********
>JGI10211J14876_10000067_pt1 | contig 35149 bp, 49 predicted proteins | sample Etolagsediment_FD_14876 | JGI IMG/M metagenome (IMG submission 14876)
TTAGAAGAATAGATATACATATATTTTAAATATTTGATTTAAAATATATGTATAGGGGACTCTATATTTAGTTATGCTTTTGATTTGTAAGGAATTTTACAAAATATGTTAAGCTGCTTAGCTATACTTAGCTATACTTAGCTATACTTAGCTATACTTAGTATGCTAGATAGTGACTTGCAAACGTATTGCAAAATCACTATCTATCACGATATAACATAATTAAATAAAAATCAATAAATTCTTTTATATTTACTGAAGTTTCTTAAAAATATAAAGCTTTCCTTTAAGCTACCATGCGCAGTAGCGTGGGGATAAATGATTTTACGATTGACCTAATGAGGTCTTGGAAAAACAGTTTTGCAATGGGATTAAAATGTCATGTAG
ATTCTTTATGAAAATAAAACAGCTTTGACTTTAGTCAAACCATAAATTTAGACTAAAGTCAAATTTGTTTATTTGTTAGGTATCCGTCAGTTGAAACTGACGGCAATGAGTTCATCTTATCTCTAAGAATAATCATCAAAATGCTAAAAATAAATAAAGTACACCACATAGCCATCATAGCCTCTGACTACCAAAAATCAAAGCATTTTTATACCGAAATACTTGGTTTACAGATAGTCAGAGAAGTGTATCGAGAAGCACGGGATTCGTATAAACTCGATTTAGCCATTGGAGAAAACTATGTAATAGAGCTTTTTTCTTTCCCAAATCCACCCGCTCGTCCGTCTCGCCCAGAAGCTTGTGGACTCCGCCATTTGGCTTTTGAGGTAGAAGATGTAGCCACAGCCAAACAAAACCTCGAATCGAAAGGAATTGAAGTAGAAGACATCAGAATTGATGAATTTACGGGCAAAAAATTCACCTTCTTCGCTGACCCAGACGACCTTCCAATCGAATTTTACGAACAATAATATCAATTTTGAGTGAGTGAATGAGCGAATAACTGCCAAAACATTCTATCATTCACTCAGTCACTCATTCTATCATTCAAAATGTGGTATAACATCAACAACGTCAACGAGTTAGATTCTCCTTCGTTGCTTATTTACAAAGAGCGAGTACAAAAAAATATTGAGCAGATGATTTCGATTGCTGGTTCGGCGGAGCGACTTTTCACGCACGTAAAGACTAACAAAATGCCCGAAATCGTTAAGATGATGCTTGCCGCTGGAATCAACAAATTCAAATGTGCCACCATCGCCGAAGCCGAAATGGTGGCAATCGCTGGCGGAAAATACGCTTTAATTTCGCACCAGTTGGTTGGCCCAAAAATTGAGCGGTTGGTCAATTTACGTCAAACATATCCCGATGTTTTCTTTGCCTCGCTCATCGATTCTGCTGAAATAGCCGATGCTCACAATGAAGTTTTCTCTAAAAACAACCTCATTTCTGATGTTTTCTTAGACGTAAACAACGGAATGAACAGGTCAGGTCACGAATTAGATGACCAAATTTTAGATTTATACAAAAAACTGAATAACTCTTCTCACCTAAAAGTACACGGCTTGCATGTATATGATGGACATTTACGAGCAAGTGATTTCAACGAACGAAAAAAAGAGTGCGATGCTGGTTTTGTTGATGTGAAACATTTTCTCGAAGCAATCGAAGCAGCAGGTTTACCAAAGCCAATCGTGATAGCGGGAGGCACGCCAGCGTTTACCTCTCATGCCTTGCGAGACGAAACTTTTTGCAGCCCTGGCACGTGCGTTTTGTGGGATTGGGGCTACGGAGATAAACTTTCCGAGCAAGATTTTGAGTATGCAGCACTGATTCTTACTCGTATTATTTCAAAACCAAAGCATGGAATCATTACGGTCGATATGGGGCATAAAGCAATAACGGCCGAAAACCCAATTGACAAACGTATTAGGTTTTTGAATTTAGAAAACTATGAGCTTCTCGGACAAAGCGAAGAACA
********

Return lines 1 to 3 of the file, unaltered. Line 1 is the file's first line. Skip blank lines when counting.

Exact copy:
>JGI10211J14876_10000067_pt1 | contig 35149 bp, 49 predicted proteins | sample Etolagsediment_FD_14876 | JGI IMG/M metagenome (IMG submission 14876)
TTAGAAGAATAGATATACATATATTTTAAATATTTGATTTAAAATATATGTATAGGGGACTCTATATTTAGTTATGCTTTTGATTTGTAAGGAATTTTACAAAATATGTTAAGCTGCTTAGCTATACTTAGCTATACTTAGCTATACTTAGCTATACTTAGTATGCTAGATAGTGACTTGCAAACGTATTGCAAAATCACTATCTATCACGATATAACATAATTAAATAAAAATCAATAAATTCTTTTATATTTACTGAAGTTTCTTAAAAATATAAAGCTTTCCTTTAAGCTACCATGCGCAGTAGCGTGGGGATAAATGATTTTACGATTGACCTAATGAGGTCTTGGAAAAACAGTTTTGCAATGGGATTAAAATGTCATGTAG
ATTCTTTATGAAAATAAAACAGCTTTGACTTTAGTCAAACCATAAATTTAGACTAAAGTCAAATTTGTTTATTTGTTAGGTATCCGTCAGTTGAAACTGACGGCAATGAGTTCATCTTATCTCTAAGAATAATCATCAAAATGCTAAAAATAAATAAAGTACACCACATAGCCATCATAGCCTCTGACTACCAAAAATCAAAGCATTTTTATACCGAAATACTTGGTTTACAGATAGTCAGAGAAGTGTATCGAGAAGCACGGGATTCGTATAAACTCGATTTAGCCATTGGAGAAAACTATGTAATAGAGCTTTTTTCTTTCCCAAATCCACCCGCTCGTCCGTCTCGCCCAGAAGCTTGTGGACTCCGCCATTTGGCTTTTGAGGTAGAAGATGTAGCCACAGCCAAACAAAACCTCGAATCGAAAGGAATTGAAGTAGAAGACATCAGAATTGATGAATTTACGGGCAAAAAATTCACCTTCTTCGCTGACCCAGACGACCTTCCAATCGAATTTTACGAACAATAATATCAATTTTGAGTGAGTGAATGAGCGAATAACTGCCAAAACATTCTATCATTCACTCAGTCACTCATTCTATCATTCAAAATGTGGTATAACATCAACAACGTCAACGAGTTAGATTCTCCTTCGTTGCTTATTTACAAAGAGCGAGTACAAAAAAATATTGAGCAGATGATTTCGATTGCTGGTTCGGCGGAGCGACTTTTCACGCACGTAAAGACTAACAAAATGCCCGAAATCGTTAAGATGATGCTTGCCGCTGGAATCAACAAATTCAAATGTGCCACCATCGCCGAAGCCGAAATGGTGGCAATCGCTGGCGGAAAATACGCTTTAATTTCGCACCAGTTGGTTGGCCCAAAAATTGAGCGGTTGGTCAATTTACGTCAAACATATCCCGATGTTTTCTTTGCCTCGCTCATCGATTCTGCTGAAATAGCCGATGCTCACAATGAAGTTTTCTCTAAAAACAACCTCATTTCTGATGTTTTCTTAGACGTAAACAACGGAATGAACAGGTCAGGTCACGAATTAGATGACCAAATTTTAGATTTATACAAAAAACTGAATAACTCTTCTCACCTAAAAGTACACGGCTTGCATGTATATGATGGACATTTACGAGCAAGTGATTTCAACGAACGAAAAAAAGAGTGCGATGCTGGTTTTGTTGATGTGAAACATTTTCTCGAAGCAATCGAAGCAGCAGGTTTACCAAAGCCAATCGTGATAGCGGGAGGCACGCCAGCGTTTACCTCTCATGCCTTGCGAGACGAAACTTTTTGCAGCCCTGGCACGTGCGTTTTGTGGGATTGGGGCTACGGAGATAAACTTTCCGAGCAAGATTTTGAGTATGCAGCACTGATTCTTACTCGTATTATTTCAAAACCAAAGCATGGAATCATTACGGTCGATATGGGGCATAAAGCAATAACGGCCGAAAACCCAATTGACAAACGTATTAGGTTTTTGAATTTAGAAAACTATGAGCTTCTCGGACAAAGCGAAGAACA